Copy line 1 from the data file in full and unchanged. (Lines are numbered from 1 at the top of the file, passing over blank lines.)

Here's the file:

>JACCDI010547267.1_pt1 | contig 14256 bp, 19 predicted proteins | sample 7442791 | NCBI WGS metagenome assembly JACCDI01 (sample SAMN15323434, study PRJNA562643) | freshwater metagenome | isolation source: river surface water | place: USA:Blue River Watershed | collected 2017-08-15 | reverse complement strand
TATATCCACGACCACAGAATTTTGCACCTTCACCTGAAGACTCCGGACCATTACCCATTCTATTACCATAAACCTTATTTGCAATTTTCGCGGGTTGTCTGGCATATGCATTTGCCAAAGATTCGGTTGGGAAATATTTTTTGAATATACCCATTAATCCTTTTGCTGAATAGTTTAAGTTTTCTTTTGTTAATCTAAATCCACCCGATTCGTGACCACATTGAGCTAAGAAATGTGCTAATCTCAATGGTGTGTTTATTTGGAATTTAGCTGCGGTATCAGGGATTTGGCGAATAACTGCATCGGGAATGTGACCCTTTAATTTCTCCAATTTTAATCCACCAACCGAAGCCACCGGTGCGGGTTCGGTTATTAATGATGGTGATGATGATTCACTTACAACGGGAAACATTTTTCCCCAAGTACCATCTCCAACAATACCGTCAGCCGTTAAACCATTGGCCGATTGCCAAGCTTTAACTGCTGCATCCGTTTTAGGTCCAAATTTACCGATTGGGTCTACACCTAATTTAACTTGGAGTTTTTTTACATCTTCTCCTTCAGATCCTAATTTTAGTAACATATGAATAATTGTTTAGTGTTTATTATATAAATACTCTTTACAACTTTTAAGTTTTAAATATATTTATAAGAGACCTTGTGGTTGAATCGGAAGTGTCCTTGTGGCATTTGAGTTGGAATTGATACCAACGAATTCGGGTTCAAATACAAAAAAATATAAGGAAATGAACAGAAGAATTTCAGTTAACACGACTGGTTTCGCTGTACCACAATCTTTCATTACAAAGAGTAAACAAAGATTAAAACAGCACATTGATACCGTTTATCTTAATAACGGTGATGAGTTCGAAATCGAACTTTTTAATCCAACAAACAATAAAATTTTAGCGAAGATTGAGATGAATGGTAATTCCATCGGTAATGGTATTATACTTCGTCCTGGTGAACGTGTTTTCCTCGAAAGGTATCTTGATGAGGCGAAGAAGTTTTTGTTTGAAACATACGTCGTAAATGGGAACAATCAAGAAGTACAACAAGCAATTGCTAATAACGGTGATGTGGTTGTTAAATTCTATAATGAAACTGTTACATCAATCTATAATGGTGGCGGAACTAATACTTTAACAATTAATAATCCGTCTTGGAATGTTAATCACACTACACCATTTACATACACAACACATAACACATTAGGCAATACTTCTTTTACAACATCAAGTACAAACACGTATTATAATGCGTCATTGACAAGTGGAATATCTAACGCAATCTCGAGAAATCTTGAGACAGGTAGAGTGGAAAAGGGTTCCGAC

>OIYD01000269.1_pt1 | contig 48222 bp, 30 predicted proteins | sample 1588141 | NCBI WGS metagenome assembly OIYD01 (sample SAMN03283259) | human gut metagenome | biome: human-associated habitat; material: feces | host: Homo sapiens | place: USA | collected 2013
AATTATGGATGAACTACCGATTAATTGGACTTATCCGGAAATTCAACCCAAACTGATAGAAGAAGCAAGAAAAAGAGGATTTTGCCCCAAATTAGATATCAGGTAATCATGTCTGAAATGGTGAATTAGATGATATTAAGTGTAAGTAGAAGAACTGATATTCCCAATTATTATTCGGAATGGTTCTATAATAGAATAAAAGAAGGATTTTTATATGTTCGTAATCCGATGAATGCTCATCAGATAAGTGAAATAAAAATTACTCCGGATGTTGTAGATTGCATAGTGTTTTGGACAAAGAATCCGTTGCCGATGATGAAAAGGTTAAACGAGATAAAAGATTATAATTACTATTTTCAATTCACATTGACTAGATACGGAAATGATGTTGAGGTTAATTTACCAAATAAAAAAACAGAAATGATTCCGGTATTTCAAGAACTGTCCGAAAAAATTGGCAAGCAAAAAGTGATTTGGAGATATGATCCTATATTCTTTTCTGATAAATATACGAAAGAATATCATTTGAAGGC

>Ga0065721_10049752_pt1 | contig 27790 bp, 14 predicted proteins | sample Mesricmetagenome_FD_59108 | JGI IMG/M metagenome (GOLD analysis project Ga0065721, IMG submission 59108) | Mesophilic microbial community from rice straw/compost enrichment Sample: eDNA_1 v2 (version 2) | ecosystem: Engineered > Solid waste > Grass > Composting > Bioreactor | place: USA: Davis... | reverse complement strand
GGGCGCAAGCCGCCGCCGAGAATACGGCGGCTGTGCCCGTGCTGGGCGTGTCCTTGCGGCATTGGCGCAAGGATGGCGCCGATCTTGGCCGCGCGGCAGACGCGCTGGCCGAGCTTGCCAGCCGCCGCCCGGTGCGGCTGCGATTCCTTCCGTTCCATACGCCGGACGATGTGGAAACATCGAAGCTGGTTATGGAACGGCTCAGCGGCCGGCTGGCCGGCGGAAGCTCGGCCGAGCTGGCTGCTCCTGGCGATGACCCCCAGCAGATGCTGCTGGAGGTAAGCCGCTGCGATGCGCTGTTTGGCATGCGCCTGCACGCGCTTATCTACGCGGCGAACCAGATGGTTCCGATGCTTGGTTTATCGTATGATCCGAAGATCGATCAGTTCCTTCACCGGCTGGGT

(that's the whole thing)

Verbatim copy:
>JACCDI010547267.1_pt1 | contig 14256 bp, 19 predicted proteins | sample 7442791 | NCBI WGS metagenome assembly JACCDI01 (sample SAMN15323434, study PRJNA562643) | freshwater metagenome | isolation source: river surface water | place: USA:Blue River Watershed | collected 2017-08-15 | reverse complement strand